These numbers will help you when reasoning with others about the value of your purchases.
In your physical offline shopping world, you have likely a mental list of which store you visit one after the other when out on a shopping trip. The ones in the same area or mall will get visited the same day, right? Well, as an online power shopper, it is smart to make a list of bookmarks of your favourite stores. If you register as a shopper on those sites, they often let your bookmark your favourite items so that when logged in you can get to those with just a click or two. Organize these bookmarks and try to keep them updated. You can even divide them into categories in your bookmarks (Favourites), so that when you want to visit all your favourite electronics stores to do a quick comparison on one item, you can click on "Open All in Tabs" (this is in Firefox browser). Presto, then all those stores' sites open at once in a row of tabs. You can switch from one to the other as you check to see which ones are selling that item, and for what prices.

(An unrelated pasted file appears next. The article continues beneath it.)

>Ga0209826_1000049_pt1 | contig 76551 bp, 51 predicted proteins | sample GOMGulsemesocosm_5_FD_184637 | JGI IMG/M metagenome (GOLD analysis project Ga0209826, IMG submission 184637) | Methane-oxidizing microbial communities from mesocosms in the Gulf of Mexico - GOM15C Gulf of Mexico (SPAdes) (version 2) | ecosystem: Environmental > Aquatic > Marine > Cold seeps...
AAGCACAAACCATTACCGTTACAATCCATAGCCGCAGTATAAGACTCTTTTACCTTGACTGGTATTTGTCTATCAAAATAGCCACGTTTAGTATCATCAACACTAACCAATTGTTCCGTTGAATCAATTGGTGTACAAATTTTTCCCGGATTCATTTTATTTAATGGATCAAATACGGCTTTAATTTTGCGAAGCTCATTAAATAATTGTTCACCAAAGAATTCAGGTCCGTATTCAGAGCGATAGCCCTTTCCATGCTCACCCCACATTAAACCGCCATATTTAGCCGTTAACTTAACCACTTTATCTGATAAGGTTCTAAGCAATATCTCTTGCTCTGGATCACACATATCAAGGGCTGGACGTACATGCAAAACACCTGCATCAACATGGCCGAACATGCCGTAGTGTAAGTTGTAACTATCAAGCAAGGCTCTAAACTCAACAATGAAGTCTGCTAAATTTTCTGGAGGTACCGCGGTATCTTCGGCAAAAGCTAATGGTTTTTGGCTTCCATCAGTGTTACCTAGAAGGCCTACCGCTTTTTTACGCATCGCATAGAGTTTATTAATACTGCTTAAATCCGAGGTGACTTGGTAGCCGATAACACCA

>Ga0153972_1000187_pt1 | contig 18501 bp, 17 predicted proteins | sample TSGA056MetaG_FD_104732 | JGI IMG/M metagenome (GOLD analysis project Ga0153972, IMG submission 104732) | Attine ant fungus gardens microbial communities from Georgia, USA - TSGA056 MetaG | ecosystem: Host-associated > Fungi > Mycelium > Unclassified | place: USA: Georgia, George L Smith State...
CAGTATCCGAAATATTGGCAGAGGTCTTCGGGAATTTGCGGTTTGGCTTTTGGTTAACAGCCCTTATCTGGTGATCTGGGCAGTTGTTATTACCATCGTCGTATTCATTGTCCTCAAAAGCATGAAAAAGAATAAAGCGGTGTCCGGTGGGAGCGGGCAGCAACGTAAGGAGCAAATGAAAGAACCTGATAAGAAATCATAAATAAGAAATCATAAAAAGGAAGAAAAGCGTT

You can do the same with your main shopping bots or price comparison sites. Or, with all your favourite shoe stores. Whatever. At this stage you are streamlining your power shopping so that you can do it faster and faster!
You might think at first that you'll still have to run down to your local Sally Ann or Value Village to buy second-hand things. No. They are online too! This is where you learn to shop at eBay and other auction sites. This is completely different ball game in many ways. We'll use another page when we get into that.
I'd rather have someone else pay the big prices on new shoes, and to break them in for me. Then I go looking for them in the second-hand stores where the price is more at my budget range. But I need to learn to do this online at the auction sites; I'm not a very confident auction buyer.